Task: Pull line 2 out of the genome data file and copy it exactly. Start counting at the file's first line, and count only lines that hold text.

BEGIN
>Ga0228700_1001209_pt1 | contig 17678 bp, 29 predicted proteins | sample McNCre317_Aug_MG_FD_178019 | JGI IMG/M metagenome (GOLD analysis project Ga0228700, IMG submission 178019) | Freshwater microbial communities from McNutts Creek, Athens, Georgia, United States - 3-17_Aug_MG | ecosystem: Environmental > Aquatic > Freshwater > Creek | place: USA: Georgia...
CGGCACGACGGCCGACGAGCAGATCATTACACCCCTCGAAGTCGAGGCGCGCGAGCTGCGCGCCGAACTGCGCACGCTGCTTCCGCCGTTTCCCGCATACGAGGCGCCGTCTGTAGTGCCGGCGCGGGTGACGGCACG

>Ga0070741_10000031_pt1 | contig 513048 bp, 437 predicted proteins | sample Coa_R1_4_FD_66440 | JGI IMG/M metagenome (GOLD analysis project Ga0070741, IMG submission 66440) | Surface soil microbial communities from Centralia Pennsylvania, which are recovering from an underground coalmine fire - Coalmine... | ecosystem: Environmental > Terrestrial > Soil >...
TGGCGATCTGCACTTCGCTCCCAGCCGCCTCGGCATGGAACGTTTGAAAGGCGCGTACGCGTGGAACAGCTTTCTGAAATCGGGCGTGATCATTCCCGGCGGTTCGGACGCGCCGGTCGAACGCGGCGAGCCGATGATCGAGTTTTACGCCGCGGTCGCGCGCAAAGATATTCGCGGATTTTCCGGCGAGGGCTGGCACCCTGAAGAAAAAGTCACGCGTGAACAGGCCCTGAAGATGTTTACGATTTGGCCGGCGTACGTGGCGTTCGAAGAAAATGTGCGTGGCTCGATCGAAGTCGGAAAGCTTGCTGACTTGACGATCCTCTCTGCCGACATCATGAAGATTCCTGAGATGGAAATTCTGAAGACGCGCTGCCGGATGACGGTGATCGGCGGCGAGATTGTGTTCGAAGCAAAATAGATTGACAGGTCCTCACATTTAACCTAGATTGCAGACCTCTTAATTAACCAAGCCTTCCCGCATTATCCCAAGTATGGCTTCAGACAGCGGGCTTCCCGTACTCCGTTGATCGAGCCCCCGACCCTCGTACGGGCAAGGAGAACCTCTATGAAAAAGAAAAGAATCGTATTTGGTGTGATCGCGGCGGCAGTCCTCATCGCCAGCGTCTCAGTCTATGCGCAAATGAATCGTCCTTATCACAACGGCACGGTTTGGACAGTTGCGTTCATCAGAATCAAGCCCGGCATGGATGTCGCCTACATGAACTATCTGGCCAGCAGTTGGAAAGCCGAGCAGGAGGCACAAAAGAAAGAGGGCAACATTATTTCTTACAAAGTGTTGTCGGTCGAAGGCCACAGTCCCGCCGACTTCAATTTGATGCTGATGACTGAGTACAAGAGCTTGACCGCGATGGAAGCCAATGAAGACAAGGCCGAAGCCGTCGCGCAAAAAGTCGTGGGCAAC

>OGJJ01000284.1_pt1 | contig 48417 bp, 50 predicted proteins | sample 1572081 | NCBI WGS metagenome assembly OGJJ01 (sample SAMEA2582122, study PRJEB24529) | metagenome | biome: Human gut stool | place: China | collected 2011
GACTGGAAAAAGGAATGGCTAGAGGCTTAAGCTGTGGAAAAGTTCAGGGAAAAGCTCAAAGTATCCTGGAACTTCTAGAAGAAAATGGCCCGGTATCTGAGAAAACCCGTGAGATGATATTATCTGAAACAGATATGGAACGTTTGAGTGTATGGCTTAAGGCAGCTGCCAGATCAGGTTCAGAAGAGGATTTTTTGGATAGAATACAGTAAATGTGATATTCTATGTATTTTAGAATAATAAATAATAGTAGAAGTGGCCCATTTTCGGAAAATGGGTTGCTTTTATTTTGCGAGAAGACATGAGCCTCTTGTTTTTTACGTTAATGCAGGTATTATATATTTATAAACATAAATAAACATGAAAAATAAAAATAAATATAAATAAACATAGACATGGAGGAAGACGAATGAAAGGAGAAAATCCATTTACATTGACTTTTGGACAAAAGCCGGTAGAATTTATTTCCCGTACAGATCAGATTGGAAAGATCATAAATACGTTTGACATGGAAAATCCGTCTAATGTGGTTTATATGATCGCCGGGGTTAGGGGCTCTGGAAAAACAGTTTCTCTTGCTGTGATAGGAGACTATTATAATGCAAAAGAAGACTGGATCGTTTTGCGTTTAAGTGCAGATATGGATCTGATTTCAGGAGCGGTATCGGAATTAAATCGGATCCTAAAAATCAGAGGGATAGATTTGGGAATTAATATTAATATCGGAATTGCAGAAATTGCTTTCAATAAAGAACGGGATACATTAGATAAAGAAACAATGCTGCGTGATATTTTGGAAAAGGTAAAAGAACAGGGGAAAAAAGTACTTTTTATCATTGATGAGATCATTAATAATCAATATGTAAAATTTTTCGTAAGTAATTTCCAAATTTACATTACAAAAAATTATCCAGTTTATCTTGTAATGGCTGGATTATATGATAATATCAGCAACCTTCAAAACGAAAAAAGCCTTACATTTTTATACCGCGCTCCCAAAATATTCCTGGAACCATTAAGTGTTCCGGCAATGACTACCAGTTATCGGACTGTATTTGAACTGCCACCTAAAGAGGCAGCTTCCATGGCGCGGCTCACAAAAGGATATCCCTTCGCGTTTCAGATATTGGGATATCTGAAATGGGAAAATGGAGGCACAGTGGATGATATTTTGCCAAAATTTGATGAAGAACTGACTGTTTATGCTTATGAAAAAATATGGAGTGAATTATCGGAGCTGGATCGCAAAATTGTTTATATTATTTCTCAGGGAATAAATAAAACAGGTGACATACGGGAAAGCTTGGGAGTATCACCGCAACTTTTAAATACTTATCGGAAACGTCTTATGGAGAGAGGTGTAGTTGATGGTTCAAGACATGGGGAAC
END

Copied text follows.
CGGCACGACGGCCGACGAGCAGATCATTACACCCCTCGAAGTCGAGGCGCGCGAGCTGCGCGCCGAACTGCGCACGCTGCTTCCGCCGTTTCCCGCATACGAGGCGCCGTCTGTAGTGCCGGCGCGGGTGACGGCACG